Some plugins are causing grief for those upgrading to 2.8.
- HyperDB needs to be updated to the latest version, otherwise tags won’t save.
- DB Cache also prevents tags from being saved. I haven’t seen an update for it yet.
- Plugins that load old versions of jQuery for all admin pages will break all kinds of stuff. Plugins should use the version of jQuery that ships with WP. If a plugin must use a particular version of jQuery, that version should be queued only for the plugin’s own pages.
- Themes that call get_categories() from functions.php before the init action fires will fail. 2.8.1 will workaround this, but ideally these themes should update so that they can handle custom taxonomies properly.
WP’s automatic upgrade can be used to automatically upgrade to betas and nightly builds for the development branch or the latest stable branch. To get onto a development upgrade path you must first make a small change to wp-includes/version.php.
The current release of WP is 2.8. If you peek in the version.php file, you will see this:
$wp_version = '2.8';
If you would like to try out the latest development builds for the upcoming 2.8.1 release, change that line to this:
$wp_version = '2.8.1-dev';
“dev” can be any string. The presence of a suffix on the version tells the automatic upgrade to put you on the upgrade path for 2.8.1 development releases. You will be able to automatically upgrade to each nightly, beta, and RC build for 2.8.1. Once the final 2.8.1 release comes out, automatic upgrade will upgrade you to that official release and put you back on the stable release path. To get back on the 2.8 development branch upgrade path after the release of 2.8.1, you would have to change your version to “2.8.2-dev”.
If you are feeling really experimental, you can get on the 2.9 development path by setting the version to “2.9-dev”. Unlike the 2.8 development path which contains only fixes to high-impact bugs, the 2.9 path is where new feature development is happening. You probably want the 2.9 path only if you are a developer.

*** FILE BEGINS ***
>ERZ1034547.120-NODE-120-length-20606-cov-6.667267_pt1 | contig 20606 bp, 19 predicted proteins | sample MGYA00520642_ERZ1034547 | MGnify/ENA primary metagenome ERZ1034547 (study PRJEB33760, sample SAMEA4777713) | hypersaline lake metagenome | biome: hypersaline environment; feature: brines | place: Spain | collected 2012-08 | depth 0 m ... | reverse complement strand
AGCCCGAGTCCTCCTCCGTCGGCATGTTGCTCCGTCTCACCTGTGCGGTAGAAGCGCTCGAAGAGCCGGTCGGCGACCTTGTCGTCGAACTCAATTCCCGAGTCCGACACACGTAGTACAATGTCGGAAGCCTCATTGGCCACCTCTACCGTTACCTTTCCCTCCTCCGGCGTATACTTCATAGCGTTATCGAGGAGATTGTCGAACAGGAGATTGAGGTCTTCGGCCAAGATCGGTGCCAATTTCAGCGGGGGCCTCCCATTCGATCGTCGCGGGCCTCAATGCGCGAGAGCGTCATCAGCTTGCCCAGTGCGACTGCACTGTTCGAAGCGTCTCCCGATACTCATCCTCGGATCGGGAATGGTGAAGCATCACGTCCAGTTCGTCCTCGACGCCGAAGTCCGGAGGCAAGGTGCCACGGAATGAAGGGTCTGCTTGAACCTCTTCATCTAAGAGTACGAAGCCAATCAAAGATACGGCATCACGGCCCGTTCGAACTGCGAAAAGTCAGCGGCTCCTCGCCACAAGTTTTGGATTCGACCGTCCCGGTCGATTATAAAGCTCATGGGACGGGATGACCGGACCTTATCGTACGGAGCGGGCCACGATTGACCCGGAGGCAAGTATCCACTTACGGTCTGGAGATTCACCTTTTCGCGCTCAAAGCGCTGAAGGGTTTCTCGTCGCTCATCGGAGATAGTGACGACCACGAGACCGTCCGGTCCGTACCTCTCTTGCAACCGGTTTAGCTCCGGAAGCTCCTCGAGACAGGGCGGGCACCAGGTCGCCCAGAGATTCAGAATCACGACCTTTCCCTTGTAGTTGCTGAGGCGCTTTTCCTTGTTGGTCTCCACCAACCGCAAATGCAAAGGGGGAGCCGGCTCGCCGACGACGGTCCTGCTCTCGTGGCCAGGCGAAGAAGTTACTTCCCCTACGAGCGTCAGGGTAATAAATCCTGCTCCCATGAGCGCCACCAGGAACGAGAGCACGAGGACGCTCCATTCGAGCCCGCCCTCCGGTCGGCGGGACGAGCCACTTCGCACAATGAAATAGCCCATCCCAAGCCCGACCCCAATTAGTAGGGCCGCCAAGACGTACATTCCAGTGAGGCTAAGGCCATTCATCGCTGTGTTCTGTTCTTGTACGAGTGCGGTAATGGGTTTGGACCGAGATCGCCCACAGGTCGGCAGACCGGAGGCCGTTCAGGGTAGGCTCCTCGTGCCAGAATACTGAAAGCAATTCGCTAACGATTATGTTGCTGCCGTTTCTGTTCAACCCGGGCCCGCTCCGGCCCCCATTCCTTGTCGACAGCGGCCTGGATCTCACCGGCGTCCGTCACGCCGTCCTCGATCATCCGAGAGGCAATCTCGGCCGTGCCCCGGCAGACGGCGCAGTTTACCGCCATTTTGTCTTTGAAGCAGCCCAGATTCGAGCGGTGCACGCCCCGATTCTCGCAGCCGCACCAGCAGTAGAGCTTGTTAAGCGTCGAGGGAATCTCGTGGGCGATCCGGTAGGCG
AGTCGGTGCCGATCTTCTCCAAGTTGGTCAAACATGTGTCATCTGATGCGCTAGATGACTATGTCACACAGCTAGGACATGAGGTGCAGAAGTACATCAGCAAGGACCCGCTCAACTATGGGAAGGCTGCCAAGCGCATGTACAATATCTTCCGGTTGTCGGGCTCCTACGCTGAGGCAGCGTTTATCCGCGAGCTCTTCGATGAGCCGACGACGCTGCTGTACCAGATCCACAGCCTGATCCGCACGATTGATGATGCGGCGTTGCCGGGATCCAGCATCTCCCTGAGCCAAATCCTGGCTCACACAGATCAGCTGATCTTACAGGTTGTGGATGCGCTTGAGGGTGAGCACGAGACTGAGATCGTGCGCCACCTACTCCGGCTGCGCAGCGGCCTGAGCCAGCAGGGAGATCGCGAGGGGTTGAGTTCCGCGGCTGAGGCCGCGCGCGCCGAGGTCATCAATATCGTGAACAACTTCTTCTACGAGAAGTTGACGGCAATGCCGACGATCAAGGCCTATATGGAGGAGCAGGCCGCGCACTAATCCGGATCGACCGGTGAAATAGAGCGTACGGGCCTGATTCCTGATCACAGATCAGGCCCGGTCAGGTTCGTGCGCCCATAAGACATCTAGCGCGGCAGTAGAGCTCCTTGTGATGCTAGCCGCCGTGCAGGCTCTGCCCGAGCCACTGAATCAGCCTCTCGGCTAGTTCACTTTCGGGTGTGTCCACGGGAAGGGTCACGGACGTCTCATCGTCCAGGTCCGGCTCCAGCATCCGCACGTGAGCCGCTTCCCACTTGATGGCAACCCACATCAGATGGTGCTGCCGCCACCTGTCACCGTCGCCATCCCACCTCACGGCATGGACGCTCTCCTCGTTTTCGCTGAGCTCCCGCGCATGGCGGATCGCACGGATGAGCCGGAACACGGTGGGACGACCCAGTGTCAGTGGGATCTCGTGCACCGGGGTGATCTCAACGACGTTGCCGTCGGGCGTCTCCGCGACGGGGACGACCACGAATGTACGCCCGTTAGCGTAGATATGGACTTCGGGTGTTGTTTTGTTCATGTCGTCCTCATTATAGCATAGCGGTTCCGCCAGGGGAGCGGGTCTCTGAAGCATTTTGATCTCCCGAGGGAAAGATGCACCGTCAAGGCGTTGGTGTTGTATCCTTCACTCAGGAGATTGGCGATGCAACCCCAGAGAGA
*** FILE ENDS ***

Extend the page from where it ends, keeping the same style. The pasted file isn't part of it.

Update: Peter wrote a plugin that makes this easier.
2.7.1 is out, improving upon a solid 2.7 release.
The next version of the iPhone app is almost out and features comment moderation.
2.8 is well underway. So far there have been lots of script loading and DB performance improvements. The first cut of the theme installer is in, and the redesign of the Widgets admin UI is beginning. Custom tag taxonomies now have some built-in admin UI, and proper timezone and DST support is available if you are running PHP 5.
2.7.1, the first 2.7 maintenance release, is almost ready. So far, 66 tickets are fixed in 2.7.1. There are another 50 tickets open against the 2.7.1 milestone, but most of those will be moved to 2.7.2 or 2.8. If there are tickets in that list you would really like to see fixed in 2.7.1, drop a comment.
To automatically upgrade from 2.7 to 2.7.1 Beta 1, change the version in your wp-includes/version.php file from 2.7 to 2.7.1-beta and then visit Tools->Upgrade. Otherwise, download the beta package and install manually.
A major release segues right into bug fixing for the first maintenance release. You can follow what is being fixed for 2.7.1 here. So far there are five small fixes.